This idea of the mind as primary and the physical as secondary is also frequently articulated in the Pali canon. For example, the Aṅguttara Nikāya states: “Well, monk, the world is led by mind. By mind it is drawn along. When mind has arisen, it goes under its sway” (W AN ii.177).10 This is perhaps stated most directly in the following passage from the Majjhima Nikāya: “Of these three kinds of action, Tapassi, thus analysed and distinguished, I describe mental action as the most reprehensible for the performance of evil action, for the perpetration of evil action, and not so much bodily and verbal action” (MN i.373). This kind of analysis is also present in Mahāyāna Buddhism. For example, in the Mūlamadhyamaka-kārikās, Nāgārjuna states: “The Supreme Sage declared karma to be volition (cetanā) and volition-based; many different kinds of karma are known. Karma which is called cetanā is known as mental and that which is called volition-based is verbal and physical.” Candrakīrti, in his commentary on Nāgārjuna, interprets this passage as indicating the dependence of verbal and physical action upon thought or mental action (Prasannapadā 17.2–17.3).
All of these passages seem to be implying that there is a psychic feeling component underlying all physical, mental, and verbal action and that this psychic feeling is the primary defining characteristic of cetanā. That is why I have made the mental aspect of cetanā primary in my definition. Hence, a shorter definition of cetanā might be: a psychic volitional impulse or a psychic feeling of being pulled in one direction or the other. This being said, it is important to keep in mind that, in modern Western psychological thinking, many question the notion of “mind” as a separate entity from the physiological, thus calling into question Buddhism's conception of mind as primary in force.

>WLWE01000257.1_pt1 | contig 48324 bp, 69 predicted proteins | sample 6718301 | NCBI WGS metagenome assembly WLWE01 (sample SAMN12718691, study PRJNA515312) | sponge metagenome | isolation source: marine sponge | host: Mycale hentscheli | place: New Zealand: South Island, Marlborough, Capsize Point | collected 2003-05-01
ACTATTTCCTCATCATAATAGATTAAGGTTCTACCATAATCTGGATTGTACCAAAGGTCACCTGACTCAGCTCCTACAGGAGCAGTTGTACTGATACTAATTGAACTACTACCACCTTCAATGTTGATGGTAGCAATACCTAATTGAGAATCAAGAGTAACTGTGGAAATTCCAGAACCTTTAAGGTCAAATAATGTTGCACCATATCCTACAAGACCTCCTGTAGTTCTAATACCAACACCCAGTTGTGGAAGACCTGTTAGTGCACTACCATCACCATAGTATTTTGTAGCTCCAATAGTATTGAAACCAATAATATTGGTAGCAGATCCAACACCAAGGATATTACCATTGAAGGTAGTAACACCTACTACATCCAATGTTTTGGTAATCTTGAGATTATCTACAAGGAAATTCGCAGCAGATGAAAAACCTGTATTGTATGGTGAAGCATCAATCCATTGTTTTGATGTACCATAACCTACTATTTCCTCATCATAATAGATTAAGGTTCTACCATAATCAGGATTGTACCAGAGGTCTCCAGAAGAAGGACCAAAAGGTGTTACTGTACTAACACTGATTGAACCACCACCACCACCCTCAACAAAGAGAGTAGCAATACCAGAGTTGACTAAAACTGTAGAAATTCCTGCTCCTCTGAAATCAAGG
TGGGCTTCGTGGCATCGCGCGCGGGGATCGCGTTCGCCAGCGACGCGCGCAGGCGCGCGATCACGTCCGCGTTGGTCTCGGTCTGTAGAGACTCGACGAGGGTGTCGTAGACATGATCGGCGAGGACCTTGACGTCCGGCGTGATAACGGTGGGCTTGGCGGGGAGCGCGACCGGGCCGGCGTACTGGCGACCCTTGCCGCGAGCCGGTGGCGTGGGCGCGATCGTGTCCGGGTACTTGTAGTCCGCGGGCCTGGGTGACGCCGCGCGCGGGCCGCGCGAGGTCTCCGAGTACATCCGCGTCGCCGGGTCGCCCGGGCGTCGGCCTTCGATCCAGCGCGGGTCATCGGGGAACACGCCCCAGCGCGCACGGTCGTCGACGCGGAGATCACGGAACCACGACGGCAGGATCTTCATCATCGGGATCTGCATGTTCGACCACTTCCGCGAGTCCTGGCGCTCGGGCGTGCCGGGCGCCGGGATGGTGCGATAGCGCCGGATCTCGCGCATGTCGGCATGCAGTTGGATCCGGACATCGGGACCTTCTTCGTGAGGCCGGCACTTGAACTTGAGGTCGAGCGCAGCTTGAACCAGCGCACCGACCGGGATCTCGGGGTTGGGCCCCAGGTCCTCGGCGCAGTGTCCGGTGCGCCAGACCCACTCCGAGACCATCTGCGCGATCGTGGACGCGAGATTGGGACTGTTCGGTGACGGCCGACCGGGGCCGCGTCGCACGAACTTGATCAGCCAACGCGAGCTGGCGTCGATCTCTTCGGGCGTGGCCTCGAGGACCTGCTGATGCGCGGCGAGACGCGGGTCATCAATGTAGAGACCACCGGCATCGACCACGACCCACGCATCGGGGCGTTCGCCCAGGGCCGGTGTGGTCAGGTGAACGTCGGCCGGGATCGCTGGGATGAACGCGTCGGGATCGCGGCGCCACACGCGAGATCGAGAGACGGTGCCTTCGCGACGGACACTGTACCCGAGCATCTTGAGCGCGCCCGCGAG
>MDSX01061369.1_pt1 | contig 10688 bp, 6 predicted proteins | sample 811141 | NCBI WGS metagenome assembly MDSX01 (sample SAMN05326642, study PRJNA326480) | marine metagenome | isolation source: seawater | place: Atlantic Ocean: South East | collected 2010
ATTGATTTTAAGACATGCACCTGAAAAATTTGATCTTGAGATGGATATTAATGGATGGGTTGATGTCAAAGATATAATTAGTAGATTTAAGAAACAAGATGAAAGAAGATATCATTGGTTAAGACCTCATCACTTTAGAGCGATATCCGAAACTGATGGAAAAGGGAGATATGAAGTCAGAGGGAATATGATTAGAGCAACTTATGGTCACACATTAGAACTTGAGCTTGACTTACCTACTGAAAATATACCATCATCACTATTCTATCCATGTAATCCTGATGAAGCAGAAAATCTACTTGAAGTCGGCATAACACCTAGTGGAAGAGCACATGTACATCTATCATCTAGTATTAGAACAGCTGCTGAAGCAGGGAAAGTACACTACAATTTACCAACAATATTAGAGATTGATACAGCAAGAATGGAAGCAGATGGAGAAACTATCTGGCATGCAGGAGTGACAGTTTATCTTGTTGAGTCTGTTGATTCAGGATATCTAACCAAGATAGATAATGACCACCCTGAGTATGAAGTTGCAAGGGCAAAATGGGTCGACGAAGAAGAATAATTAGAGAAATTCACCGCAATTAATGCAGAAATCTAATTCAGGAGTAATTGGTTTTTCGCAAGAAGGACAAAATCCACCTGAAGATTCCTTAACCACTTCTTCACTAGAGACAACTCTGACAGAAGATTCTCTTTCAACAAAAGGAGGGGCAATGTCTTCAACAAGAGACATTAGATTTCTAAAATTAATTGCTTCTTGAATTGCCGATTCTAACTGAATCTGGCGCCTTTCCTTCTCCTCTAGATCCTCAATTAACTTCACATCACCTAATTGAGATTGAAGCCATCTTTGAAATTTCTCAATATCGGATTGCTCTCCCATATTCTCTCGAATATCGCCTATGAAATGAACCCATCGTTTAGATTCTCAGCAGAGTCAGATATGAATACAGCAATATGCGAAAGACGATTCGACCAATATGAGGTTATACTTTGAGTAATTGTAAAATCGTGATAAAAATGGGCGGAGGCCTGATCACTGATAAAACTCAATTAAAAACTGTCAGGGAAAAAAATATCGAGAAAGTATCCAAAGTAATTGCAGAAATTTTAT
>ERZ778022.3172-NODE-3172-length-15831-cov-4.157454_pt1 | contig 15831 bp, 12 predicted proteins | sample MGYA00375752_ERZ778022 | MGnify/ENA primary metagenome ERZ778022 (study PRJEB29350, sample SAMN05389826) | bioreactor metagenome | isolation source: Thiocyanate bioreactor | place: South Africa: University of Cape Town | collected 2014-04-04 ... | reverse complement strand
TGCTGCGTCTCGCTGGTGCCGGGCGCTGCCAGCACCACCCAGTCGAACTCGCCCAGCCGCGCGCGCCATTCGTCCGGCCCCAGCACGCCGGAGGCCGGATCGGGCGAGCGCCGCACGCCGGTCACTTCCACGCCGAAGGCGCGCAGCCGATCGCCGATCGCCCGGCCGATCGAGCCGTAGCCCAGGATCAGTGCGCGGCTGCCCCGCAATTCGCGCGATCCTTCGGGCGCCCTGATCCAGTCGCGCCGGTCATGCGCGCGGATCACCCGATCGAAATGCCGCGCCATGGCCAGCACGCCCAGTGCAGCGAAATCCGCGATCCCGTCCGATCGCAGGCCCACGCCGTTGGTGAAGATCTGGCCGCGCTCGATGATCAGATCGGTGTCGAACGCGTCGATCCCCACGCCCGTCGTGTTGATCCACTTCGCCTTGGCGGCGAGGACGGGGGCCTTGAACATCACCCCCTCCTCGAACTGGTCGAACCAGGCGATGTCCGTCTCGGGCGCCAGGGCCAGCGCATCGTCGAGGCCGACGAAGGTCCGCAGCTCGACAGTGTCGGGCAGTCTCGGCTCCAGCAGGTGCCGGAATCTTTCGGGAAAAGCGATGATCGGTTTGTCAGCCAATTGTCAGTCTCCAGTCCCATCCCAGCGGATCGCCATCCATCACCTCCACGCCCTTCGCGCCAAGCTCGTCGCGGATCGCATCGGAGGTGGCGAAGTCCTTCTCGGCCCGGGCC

3. The Purification of Karmic Effects
Here, it may be useful to skip ahead and address the second and the third questions of the article, as both relate intimately to the idea of cetanā. If cetanā in Buddhism is defined as a volitional impulse or feeling, and if it primarily implies a psychic feeling, which pulls one in a particular direction, even when the action is verbal or physical, then would every action of every person always be accompanied by cetanā? Also, would this type of “pulling” feeling be present even in the mind of a buddha, an arhat, or a bodhisattva, and thus, constitute the way in which enlightened people are motivated towards certain types of compassionate actions? We can find a possible response to questions like these in Bhikkhu Bodhi's and Bhikkhu U Rewata Dhamma's guide to the Abhidhammattha Saṅgaha: “All volitional action, except that of a buddha or arahant, constitutes kamma. Buddhas and arahants do not accumulate kamma, since they have eradicated ignorance and craving, its roots” (Bodhi and Dhamma, 200).11 Therefore, actions that are completely devoid of ignorance (avijjā) and craving (taṅhā) do not leave any residual effect, trace, or result, and they are contrasted to normal “volitional” actions or actions accompanied by cetanā.